A disturbing number of poor Eastern European women are being exploited in so-called “Schengen Marriages” in the EU. The proliferation of this practice brings yet more hesitation when considering the accession of developing nations, namely Turkey.

SIEG: Greek Debt and the Ever-Present German Question

Emily Sieg, Social Democrat

When viewing Europe from across the Atlantic, it is easy to smirk at the fumbling of the European Union in reaction to Greece’s financial problems. But supporting the restructuring of the Greek economy and restoring confidence in Greek bonds is not really about Greece – it is about the European Union.

SIEG: The Rising Right…in the Land of Tulips?

Emily Sieg, Social Democrat

The recent local elections in the Netherlands, the rise of Geert Wilders and the right to the Freedom of Speech.

SIEG: Germany: Israel’s Staunchest European Ally?

Emily Sieg, Social Democrat

An analysis of German-Israeli relations after their joint-cabinet meeting in Berlin on the topic of Iran.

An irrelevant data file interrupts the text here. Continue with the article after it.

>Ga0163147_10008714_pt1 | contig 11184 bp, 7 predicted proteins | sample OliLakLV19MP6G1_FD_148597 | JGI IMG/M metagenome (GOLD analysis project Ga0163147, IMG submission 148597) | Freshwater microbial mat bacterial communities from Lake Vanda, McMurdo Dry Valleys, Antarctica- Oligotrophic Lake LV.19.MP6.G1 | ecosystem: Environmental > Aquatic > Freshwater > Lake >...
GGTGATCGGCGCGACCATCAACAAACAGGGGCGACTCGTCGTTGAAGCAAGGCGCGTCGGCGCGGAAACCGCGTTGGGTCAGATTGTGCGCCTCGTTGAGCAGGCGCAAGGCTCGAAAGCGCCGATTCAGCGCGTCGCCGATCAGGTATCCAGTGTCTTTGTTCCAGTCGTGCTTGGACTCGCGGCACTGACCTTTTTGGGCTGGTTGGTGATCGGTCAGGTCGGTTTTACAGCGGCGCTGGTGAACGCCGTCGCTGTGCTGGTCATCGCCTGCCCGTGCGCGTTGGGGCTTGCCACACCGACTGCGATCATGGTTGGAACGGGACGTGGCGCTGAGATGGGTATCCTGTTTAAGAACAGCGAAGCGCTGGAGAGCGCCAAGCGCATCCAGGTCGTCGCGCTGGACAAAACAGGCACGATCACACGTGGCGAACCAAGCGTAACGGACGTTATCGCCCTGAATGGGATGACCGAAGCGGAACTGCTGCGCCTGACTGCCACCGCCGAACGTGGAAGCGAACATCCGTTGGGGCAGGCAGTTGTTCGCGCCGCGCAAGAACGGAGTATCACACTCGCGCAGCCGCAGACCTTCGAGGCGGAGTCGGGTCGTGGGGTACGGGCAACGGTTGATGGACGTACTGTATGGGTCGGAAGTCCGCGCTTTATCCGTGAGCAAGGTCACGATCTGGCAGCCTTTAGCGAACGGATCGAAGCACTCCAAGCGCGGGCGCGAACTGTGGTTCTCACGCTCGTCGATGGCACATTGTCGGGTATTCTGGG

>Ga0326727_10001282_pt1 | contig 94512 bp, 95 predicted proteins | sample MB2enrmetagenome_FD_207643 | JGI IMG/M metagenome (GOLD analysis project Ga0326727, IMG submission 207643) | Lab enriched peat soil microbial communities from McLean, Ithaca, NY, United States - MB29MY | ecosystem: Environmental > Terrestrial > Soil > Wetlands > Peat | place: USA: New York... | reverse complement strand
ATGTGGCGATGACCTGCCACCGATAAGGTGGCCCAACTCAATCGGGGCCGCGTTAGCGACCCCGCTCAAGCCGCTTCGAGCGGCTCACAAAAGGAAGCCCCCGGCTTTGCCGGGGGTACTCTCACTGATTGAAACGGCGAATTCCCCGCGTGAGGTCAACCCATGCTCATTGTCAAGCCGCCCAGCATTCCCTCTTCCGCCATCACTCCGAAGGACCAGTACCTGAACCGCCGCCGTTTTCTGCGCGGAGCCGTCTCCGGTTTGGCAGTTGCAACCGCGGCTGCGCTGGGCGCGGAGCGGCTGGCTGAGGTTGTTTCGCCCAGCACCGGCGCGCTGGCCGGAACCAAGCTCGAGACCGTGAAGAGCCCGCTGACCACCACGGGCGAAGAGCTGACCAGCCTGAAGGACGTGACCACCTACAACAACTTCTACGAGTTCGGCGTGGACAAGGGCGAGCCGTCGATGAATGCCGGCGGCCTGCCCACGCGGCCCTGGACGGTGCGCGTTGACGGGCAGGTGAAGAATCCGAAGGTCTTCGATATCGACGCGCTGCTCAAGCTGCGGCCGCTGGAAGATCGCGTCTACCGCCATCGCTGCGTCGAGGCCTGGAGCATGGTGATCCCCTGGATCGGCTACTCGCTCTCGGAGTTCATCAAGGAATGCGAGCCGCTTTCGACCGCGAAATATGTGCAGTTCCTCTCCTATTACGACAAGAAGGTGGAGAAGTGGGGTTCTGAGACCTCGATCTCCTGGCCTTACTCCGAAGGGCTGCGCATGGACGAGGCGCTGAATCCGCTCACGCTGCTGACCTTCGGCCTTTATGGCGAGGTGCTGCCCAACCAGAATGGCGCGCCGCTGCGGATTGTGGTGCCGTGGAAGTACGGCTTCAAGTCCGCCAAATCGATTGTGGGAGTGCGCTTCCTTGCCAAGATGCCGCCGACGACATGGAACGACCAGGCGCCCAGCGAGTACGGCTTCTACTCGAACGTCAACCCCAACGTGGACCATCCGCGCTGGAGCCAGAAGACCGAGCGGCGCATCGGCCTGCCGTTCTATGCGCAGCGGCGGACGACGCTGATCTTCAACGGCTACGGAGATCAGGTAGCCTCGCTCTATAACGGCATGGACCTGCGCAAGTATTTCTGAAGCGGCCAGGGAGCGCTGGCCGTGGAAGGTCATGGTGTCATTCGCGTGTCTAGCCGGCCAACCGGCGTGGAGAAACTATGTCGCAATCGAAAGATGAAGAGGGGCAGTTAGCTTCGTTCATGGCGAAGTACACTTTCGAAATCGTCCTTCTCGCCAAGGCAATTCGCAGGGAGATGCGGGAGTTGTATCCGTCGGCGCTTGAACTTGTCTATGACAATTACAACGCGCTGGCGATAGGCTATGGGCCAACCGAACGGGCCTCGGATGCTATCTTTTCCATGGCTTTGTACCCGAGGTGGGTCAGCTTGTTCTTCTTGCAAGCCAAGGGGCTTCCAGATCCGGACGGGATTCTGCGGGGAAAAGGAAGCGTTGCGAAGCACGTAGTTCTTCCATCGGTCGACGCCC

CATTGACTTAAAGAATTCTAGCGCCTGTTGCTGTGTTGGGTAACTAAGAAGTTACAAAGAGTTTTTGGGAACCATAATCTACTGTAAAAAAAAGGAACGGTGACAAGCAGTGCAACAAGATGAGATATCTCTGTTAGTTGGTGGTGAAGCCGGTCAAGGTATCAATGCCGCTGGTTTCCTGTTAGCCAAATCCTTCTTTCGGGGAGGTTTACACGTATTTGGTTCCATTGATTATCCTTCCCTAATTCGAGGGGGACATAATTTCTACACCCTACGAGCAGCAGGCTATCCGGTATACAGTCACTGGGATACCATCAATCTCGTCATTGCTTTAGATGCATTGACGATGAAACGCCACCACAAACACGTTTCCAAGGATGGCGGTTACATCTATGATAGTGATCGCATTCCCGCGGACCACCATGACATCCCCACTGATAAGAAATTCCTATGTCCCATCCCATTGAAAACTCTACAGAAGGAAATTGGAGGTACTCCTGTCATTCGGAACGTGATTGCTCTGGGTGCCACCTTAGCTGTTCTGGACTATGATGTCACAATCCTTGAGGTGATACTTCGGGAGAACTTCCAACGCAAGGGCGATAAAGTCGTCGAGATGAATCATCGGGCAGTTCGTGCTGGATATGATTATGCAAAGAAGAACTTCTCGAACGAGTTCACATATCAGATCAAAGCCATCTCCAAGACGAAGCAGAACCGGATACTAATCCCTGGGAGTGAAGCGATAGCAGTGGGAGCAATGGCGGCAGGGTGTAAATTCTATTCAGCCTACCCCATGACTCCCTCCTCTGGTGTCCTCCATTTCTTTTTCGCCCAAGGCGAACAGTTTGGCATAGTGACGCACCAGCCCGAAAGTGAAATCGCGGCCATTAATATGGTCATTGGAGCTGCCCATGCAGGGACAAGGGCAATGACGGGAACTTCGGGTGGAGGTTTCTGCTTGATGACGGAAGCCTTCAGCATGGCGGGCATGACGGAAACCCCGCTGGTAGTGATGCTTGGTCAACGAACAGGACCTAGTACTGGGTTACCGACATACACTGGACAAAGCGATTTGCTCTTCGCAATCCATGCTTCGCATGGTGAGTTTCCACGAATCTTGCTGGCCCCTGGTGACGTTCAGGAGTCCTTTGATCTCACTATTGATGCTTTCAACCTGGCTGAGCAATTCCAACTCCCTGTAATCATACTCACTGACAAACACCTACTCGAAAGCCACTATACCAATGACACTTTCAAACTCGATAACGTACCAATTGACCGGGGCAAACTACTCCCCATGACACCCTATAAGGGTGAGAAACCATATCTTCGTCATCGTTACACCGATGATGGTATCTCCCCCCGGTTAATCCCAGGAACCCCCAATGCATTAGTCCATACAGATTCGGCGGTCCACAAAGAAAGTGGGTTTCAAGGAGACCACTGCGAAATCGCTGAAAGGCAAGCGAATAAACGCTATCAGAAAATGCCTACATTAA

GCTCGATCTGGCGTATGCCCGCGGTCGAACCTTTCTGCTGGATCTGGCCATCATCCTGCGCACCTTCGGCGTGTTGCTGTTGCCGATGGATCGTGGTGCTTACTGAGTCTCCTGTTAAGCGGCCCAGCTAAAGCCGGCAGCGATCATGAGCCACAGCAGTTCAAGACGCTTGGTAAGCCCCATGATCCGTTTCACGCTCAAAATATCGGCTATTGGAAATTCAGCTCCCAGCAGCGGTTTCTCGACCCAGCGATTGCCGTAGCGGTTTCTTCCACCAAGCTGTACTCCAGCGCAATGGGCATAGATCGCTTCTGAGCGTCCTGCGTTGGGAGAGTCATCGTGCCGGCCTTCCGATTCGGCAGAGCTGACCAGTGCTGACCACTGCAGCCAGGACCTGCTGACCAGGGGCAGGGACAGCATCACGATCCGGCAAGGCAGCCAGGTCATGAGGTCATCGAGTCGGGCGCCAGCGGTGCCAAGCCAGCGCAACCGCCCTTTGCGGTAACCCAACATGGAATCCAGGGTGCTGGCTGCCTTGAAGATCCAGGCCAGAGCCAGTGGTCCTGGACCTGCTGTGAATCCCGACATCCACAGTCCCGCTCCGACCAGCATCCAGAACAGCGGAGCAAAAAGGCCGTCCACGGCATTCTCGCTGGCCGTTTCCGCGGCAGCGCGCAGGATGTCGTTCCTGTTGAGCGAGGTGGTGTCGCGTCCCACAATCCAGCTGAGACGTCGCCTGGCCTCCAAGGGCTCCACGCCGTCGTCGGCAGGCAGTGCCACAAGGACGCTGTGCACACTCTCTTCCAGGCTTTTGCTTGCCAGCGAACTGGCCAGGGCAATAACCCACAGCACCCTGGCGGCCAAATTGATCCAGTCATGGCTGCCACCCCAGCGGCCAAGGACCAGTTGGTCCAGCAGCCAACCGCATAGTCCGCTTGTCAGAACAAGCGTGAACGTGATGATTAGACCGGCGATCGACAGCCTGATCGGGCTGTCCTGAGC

SIEG: Not Quite a President: Herman van Rompuy

Emily Sieg, Social Democrat

Herman van Rompuy, the petite Belgian, is a true guinea pig as the European Union continues to define the terms of a presidency.

SIEG: Immigration in the EU

Emily Sieg notes the state of immigration in the European Union.

SIEG: How Democratic Is the EU?

Emily Sieg, Staff Writer Ideology: Social Democrat | Writing From: Washington, DC In the wake of World War II and in response to Cold War tensions, major European governments came [...]

SIEG: Overcoming Path Dependence in Healthcare

Emily Sieg, Staff Writer Ideology: Social Democrat | Writing From: Washington, DC The long and tumultuous strive for  healthcare reform in the United States could prove one of the greatest [...]

SIEG: Why The Wall Came Down

No single person or idea brought down the USSR.

SIEG: The Big, The Small and The Efficient

A look into the British political arena and the proposed policies of the Tories. Does small government necessarily mean efficiency?